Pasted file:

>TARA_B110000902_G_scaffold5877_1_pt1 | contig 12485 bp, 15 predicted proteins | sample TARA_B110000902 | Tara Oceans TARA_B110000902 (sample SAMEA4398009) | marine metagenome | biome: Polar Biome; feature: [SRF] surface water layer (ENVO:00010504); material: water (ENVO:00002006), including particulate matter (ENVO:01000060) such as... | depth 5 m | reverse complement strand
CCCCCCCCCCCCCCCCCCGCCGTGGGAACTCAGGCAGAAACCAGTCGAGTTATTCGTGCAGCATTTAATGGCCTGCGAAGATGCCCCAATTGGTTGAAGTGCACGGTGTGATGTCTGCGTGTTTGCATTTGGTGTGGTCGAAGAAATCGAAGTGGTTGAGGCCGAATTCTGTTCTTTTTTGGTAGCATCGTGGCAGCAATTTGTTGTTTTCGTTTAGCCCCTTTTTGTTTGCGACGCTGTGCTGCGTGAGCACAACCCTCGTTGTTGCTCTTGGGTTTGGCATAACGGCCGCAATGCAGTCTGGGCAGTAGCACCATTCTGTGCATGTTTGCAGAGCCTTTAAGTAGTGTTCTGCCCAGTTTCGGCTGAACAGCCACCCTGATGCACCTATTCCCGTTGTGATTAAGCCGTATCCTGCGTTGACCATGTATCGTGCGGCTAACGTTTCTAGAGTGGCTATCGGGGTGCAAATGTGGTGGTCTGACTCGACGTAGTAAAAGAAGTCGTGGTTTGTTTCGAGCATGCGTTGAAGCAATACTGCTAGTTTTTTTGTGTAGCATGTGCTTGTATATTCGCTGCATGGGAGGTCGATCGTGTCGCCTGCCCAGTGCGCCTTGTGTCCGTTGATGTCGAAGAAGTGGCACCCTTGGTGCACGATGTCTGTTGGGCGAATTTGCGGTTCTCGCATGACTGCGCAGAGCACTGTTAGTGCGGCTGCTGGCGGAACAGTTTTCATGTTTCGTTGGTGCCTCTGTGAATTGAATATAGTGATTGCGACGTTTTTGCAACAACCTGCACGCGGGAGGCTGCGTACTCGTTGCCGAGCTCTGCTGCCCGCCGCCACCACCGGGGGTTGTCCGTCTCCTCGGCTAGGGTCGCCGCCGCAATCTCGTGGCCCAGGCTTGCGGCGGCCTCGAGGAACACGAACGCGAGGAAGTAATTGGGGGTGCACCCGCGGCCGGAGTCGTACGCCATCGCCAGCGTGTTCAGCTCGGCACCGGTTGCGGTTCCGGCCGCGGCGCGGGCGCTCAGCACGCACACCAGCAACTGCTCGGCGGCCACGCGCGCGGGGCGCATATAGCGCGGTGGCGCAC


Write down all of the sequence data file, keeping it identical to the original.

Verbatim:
>TARA_B110000902_G_scaffold5877_1_pt1 | contig 12485 bp, 15 predicted proteins | sample TARA_B110000902 | Tara Oceans TARA_B110000902 (sample SAMEA4398009) | marine metagenome | biome: Polar Biome; feature: [SRF] surface water layer (ENVO:00010504); material: water (ENVO:00002006), including particulate matter (ENVO:01000060) such as... | depth 5 m | reverse complement strand
CCCCCCCCCCCCCCCCCCGCCGTGGGAACTCAGGCAGAAACCAGTCGAGTTATTCGTGCAGCATTTAATGGCCTGCGAAGATGCCCCAATTGGTTGAAGTGCACGGTGTGATGTCTGCGTGTTTGCATTTGGTGTGGTCGAAGAAATCGAAGTGGTTGAGGCCGAATTCTGTTCTTTTTTGGTAGCATCGTGGCAGCAATTTGTTGTTTTCGTTTAGCCCCTTTTTGTTTGCGACGCTGTGCTGCGTGAGCACAACCCTCGTTGTTGCTCTTGGGTTTGGCATAACGGCCGCAATGCAGTCTGGGCAGTAGCACCATTCTGTGCATGTTTGCAGAGCCTTTAAGTAGTGTTCTGCCCAGTTTCGGCTGAACAGCCACCCTGATGCACCTATTCCCGTTGTGATTAAGCCGTATCCTGCGTTGACCATGTATCGTGCGGCTAACGTTTCTAGAGTGGCTATCGGGGTGCAAATGTGGTGGTCTGACTCGACGTAGTAAAAGAAGTCGTGGTTTGTTTCGAGCATGCGTTGAAGCAATACTGCTAGTTTTTTTGTGTAGCATGTGCTTGTATATTCGCTGCATGGGAGGTCGATCGTGTCGCCTGCCCAGTGCGCCTTGTGTCCGTTGATGTCGAAGAAGTGGCACCCTTGGTGCACGATGTCTGTTGGGCGAATTTGCGGTTCTCGCATGACTGCGCAGAGCACTGTTAGTGCGGCTGCTGGCGGAACAGTTTTCATGTTTCGTTGGTGCCTCTGTGAATTGAATATAGTGATTGCGACGTTTTTGCAACAACCTGCACGCGGGAGGCTGCGTACTCGTTGCCGAGCTCTGCTGCCCGCCGCCACCACCGGGGGTTGTCCGTCTCCTCGGCTAGGGTCGCCGCCGCAATCTCGTGGCCCAGGCTTGCGGCGGCCTCGAGGAACACGAACGCGAGGAAGTAATTGGGGGTGCACCCGCGGCCGGAGTCGTACGCCATCGCCAGCGTGTTCAGCTCGGCACCGGTTGCGGTTCCGGCCGCGGCGCGGGCGCTCAGCACGCACACCAGCAACTGCTCGGCGGCCACGCGCGCGGGGCGCATATAGCGCGGTGGCGCAC